Far be it for me to go against the mainstream opinion, but I’m not quite sold on Apple’s Force Touch, or as it’s now being touted, “3D Touch.” The basic principal is simple: with some clever uses of pressure sensitivity, displays implementing the tech can detect three levels: a tap, a soft press, and a hard press. It’s actually pretty cool to be quite honest, though its use is questionable and it’s anything but intuitive.
Having spent a few weeks with the Apple Watch shortly after its release in April, my experiences with “the Force” was mixed at best. Now that Apple has sought to include it in this year’s iPhone series refresh, I feel the need to suggest why this “magical” new technology – while innovative – is actually less user-friendly than one might assume.
Watch the Force
Given the basic way in which we have been conditioned with touch-based interfaces, there is a certain degree of intuition and understanding that dictates the manner in which new products and UI are approached. Let’s consider the aforementioned Apple Watch. One of the most fundamental aspects of the product, and indeed one that Apple made quite visible from the first promotional video it was featured on during the unveiling last year, was the watch faces. Remember how everyone commented about the cute Mickey Mouse for example.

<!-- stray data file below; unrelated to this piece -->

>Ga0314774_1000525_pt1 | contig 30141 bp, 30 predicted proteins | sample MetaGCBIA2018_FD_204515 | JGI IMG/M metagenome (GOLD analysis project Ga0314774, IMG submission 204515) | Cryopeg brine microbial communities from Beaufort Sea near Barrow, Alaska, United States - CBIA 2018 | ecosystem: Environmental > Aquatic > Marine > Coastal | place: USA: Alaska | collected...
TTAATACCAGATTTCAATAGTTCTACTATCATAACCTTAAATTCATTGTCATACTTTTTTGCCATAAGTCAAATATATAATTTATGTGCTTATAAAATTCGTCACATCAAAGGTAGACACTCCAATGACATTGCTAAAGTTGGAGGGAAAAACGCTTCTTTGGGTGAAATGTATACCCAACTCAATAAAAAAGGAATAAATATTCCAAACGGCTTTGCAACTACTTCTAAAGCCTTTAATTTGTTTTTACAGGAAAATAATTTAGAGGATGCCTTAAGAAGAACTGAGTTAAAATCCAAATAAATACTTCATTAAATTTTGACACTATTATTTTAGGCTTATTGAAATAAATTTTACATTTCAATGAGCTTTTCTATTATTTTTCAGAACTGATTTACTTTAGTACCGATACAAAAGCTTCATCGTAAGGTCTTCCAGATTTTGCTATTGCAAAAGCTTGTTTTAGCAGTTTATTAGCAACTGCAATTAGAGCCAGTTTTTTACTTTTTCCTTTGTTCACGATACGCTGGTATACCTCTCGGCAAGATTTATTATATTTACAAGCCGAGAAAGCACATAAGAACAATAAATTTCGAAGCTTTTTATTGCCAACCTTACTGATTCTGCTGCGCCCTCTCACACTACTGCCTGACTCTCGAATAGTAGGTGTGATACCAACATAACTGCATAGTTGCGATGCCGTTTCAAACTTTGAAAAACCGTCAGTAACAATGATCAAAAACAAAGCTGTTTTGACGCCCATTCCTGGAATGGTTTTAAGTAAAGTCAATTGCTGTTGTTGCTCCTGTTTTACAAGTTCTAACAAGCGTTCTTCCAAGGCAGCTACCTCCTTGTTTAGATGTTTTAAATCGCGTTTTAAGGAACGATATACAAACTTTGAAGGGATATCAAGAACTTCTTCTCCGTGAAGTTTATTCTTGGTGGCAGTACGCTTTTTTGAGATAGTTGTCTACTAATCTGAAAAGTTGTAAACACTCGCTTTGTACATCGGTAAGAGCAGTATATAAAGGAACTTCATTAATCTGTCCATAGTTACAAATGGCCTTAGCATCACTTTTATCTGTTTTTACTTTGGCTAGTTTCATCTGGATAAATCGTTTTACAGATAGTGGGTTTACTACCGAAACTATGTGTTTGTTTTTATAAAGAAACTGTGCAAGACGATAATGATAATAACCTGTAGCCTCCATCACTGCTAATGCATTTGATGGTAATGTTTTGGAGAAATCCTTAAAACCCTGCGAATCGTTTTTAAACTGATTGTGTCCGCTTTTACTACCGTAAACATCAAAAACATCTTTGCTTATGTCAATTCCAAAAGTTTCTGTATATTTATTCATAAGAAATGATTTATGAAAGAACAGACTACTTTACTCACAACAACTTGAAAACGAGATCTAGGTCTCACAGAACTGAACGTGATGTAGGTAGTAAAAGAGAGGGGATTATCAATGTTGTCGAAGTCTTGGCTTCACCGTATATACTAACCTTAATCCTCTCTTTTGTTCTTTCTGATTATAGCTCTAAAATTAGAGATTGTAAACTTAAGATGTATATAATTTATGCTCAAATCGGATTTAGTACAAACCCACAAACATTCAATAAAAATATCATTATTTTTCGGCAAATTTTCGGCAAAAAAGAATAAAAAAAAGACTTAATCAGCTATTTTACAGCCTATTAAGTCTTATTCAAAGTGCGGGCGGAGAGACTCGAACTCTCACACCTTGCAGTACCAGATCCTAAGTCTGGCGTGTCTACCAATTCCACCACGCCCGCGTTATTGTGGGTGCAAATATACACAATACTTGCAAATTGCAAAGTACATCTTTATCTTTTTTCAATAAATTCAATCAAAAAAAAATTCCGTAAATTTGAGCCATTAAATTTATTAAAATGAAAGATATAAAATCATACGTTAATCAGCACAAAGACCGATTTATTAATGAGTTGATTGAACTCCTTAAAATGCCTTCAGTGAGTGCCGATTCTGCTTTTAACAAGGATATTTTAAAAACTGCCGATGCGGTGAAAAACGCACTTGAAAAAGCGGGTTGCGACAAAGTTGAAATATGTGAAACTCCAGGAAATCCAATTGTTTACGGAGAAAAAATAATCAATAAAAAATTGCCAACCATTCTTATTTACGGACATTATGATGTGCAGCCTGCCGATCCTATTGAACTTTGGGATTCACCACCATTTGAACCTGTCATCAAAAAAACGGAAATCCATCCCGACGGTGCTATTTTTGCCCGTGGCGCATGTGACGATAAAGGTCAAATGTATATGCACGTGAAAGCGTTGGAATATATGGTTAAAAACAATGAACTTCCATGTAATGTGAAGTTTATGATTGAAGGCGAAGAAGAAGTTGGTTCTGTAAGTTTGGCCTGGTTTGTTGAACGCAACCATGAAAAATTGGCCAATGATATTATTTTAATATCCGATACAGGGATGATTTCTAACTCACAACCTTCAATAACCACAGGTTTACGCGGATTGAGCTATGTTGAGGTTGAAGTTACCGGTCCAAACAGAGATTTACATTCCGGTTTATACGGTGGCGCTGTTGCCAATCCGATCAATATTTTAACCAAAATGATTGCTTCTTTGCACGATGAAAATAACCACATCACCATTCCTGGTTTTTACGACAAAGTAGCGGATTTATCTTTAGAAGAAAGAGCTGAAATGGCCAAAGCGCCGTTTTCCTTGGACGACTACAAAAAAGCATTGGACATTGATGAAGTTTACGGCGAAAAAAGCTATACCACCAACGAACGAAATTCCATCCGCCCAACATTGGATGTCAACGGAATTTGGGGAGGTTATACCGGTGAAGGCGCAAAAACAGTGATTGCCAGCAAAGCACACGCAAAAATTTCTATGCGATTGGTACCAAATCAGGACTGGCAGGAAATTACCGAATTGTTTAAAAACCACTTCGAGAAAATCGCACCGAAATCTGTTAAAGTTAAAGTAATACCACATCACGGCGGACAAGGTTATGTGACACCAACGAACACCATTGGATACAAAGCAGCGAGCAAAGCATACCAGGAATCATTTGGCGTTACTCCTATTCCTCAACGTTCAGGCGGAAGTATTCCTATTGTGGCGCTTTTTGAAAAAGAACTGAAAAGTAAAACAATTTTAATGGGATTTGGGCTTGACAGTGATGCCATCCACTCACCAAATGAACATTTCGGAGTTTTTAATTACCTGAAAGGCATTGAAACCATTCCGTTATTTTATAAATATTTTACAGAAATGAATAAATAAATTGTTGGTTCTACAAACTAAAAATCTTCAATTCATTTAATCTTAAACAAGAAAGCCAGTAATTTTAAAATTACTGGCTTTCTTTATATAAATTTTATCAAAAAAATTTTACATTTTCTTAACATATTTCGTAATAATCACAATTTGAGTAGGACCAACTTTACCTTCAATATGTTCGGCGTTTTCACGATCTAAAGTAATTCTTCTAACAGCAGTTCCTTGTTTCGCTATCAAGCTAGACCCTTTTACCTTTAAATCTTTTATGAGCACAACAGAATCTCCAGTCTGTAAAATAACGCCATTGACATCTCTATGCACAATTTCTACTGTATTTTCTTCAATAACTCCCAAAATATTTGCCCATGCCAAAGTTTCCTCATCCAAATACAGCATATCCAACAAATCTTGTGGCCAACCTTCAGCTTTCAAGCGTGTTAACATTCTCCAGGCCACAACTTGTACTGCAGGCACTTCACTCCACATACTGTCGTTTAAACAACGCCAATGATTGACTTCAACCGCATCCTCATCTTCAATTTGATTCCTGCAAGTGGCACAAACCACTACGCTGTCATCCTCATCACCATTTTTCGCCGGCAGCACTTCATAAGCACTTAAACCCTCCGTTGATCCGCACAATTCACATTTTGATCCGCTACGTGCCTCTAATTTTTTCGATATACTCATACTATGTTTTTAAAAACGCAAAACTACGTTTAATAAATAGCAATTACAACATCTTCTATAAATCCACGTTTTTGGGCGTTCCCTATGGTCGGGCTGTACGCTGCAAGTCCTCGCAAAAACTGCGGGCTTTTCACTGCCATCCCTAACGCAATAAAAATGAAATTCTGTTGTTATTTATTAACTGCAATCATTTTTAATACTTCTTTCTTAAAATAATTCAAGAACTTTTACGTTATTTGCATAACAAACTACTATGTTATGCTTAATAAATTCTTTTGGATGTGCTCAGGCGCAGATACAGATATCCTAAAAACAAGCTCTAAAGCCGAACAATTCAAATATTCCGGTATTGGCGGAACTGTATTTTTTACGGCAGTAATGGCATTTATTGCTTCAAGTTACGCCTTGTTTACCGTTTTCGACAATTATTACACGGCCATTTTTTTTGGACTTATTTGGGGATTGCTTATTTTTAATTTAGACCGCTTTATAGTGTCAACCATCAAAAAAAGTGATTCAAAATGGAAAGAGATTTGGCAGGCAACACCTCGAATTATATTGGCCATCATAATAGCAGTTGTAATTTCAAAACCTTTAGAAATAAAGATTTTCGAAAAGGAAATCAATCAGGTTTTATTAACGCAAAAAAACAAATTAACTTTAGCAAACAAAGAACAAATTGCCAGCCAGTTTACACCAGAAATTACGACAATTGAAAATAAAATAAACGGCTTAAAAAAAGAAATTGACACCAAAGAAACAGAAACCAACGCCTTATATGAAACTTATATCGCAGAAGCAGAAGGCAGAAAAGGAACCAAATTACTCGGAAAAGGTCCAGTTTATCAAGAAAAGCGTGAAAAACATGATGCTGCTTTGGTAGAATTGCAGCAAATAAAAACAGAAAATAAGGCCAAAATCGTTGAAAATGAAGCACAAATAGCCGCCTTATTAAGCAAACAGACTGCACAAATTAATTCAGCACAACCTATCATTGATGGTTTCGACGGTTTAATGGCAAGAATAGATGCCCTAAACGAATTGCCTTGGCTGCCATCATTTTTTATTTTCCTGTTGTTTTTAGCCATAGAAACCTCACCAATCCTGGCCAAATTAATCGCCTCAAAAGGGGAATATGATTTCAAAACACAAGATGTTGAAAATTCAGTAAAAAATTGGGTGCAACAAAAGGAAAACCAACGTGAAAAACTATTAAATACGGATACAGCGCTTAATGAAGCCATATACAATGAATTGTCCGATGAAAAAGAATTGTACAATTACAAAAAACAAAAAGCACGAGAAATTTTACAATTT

Imagine then, my utter confusion and almost panic, upon trying to change the default watch face. I couldn’t. Now please keep in mind that my experience with touch screens goes back to the early PDAs. (To this day my father still talks of the Die Another Day HP Jornada SP he reluctantly was talked into buying for me.) I know how touch works. Heck, I know how wearables work considering I’ve owned or tested every Android Wear and Tizen device released so far. And yet, that damn watch face.
So confused I was, that I actually had to search the internet for a solution. And even more amazingly, at that point in time there was basically nothing. The only things that turned up back in late April for “how to change the watch face” were basically posts on the different faces. How do I change the freaking face. Then, out of some kind of bizarre stroke of luck or simply desperation, I pushed the screen. Hard. Ah ha! That’s the trick.
You see, I was making a major mistake: the Apple Watch’s face isn’t changed by holding down on the screen as you would think based on every other device you’ve ever used. No, it’s based on pressing the screen hard. Suddenly I “got it”. Here’s the problem though: if I – as a person that lives, breathes, and thinks tech – couldn’t even fathom the most fundamental way to use Force Touch, how the freaking **** is any random person going to without going through the same process? And mind you, consider how many iPhone users probably still don’t know what Siri is, or how to activate it. Siri has been around since the 4S for crying out loud.